This grant is part of $1.5 million of STEM education grants from DENSO's philanthropic division, DENSO North America Foundation, to 13 North American colleges and universities, designed to develop a skilled and knowledgeable workforce, now and in the future. “We are so thankful to DENSO for partnering with Purdue, enabling our students to get their foundations in this emerging worldwide industry,” said Malshe.

 

Writer: Jared Pike, jaredpike@purdue.edu, 765-496-0374

Source: Ajay P. Malshe, amalshe@purdue.edu


 

About Purdue University

Purdue University is a top public research institution developing practical solutions to today’s toughest challenges. Ranked the No. 6 Most Innovative University in the United States by U.S. News & World Report, Purdue delivers world-changing research and out-of-this-world discovery. Committed to hands-on and online, real-world learning, Purdue offers a transformative education to all. Committed to affordability and accessibility, Purdue has frozen tuition and most fees at 2012-13 levels, enabling more students than ever to graduate debt-free. See how Purdue never stops in the persistent pursuit of the next giant leap at https://purdue.edu/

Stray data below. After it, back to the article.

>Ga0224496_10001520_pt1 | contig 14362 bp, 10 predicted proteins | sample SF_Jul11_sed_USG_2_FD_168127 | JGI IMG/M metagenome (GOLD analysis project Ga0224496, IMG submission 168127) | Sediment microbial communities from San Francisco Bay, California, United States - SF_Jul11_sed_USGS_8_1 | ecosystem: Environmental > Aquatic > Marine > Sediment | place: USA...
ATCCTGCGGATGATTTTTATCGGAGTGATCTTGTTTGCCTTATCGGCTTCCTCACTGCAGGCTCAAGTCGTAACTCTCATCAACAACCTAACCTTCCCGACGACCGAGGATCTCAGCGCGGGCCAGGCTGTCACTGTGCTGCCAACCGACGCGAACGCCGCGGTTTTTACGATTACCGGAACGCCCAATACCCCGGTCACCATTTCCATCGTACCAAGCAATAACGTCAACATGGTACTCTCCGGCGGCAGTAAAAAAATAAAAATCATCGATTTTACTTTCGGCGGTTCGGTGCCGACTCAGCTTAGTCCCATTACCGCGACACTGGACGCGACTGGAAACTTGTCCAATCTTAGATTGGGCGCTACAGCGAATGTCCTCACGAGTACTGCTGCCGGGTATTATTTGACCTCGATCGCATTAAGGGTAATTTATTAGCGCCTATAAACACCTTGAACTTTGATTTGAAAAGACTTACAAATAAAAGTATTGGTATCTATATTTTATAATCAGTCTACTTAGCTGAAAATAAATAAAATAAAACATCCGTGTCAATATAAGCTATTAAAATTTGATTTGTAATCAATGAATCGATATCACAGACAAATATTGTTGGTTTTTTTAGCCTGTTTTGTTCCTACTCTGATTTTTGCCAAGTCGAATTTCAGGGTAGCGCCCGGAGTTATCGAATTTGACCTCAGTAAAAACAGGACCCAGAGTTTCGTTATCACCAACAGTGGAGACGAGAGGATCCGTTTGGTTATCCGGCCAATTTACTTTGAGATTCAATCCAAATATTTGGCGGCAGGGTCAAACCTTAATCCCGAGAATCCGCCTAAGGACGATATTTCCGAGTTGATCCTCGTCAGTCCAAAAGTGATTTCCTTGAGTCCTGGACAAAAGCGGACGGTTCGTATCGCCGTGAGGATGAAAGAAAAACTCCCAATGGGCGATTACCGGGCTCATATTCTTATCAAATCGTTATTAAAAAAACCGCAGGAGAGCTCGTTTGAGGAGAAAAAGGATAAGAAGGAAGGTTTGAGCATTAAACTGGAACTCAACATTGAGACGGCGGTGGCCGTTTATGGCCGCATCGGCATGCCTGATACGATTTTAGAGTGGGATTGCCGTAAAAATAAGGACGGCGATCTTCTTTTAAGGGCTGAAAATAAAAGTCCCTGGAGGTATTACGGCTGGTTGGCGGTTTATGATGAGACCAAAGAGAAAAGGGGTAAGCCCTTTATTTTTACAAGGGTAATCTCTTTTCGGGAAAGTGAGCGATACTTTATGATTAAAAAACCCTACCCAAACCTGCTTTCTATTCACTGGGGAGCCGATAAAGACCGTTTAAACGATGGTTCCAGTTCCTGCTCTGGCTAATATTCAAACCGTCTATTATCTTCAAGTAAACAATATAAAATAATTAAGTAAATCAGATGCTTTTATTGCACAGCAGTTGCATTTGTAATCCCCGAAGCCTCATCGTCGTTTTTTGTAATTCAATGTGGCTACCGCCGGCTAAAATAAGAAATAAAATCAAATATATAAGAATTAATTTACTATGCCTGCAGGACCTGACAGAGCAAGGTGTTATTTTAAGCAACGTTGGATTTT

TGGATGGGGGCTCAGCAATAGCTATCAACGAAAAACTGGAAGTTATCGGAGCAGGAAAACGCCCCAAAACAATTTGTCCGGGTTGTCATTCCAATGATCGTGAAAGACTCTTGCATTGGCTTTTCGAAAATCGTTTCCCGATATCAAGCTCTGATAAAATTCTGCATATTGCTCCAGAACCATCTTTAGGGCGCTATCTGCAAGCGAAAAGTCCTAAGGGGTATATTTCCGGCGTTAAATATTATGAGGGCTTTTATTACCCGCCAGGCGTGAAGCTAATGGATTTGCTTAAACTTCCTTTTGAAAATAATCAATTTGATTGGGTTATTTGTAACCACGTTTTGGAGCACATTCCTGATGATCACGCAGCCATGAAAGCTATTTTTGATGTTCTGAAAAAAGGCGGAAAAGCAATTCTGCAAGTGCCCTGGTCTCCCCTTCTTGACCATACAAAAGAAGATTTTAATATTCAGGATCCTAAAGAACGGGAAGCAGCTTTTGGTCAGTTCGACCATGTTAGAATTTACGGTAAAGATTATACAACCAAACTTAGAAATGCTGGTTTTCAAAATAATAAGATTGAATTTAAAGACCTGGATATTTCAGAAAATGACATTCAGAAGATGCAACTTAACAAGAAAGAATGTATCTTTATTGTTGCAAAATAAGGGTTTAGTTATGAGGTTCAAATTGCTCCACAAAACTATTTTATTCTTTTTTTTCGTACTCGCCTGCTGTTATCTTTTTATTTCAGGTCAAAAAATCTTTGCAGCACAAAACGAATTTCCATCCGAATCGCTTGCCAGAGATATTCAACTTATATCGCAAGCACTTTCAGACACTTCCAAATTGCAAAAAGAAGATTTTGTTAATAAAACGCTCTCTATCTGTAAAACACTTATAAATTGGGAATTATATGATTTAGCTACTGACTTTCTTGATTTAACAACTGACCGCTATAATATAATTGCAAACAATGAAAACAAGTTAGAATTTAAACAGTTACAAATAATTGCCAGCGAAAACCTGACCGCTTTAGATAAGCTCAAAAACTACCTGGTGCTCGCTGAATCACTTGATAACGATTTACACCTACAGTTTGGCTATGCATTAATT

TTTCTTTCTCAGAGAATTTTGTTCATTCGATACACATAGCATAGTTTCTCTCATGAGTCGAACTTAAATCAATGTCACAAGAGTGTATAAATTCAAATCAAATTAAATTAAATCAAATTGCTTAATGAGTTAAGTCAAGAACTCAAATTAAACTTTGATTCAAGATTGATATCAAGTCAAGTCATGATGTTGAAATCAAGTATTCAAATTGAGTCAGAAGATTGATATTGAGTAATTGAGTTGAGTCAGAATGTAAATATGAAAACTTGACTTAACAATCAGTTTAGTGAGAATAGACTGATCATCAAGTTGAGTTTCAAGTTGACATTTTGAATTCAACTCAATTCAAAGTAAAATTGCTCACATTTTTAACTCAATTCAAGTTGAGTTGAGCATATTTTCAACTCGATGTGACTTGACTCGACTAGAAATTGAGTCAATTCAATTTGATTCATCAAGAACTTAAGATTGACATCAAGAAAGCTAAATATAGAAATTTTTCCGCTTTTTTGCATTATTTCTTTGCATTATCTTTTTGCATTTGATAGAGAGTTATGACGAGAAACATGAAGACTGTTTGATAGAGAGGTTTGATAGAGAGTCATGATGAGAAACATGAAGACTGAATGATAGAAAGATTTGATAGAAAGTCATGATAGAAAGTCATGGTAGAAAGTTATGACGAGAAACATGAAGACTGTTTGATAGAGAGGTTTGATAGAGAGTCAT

About DENSO

DENSO is a $47.6 billion global mobility supplier that develops advanced technology and components for nearly every vehicle make and model on the road today. With manufacturing at its core, DENSO invests in its 221 facilities in 35 countries to produce thermal, powertrain, mobility, electrification, & electronic systems, to create jobs that directly change how the world moves. The company’s 170,000+ employees are paving the way to a mobility future that improves lives, eliminates traffic accidents, and preserves the environment. Globally headquartered in Kariya, Japan, DENSO spent 9.9 percent of its global consolidated sales on research and development in the fiscal year ending March 31, 2020. For more information about global DENSO, visit https://www.denso.com/global.

In North America, DENSO is headquartered in Southfield, Michigan, and employs 27,000+ engineers, researchers and skilled workers across 51 sites in the U.S, Canada and Mexico. In the United States alone, DENSO employs 17,700+ employees across 14 states (and the District of Columbia) and 41 sites. In fiscal year ending March 31, 2020, DENSO in North America generated $10.9 billion in consolidated sales. DENSO is committed to advancing diversity and inclusion inside the company and beyond – a principle that brings unique perspectives together, bolsters innovation and pushes DENSO forward. Join us, and craft not only how the world moves, but also your career: densocareers.com. For more information, go to https://www.denso.com/us-ca/en/.

 

Last Updated: Aug 4, 2020 2:44 PM

Department of Computer Science, 305 N. University Street, West Lafayette, IN 47907

Phone: (765) 494-6010 • Fax: (765) 494-0739

Copyright © 2020 Purdue University | An equal access/equal opportunity university | Copyright Complaints

Trouble with this page? Disability-related accessibility issue? Please contact the College of Science.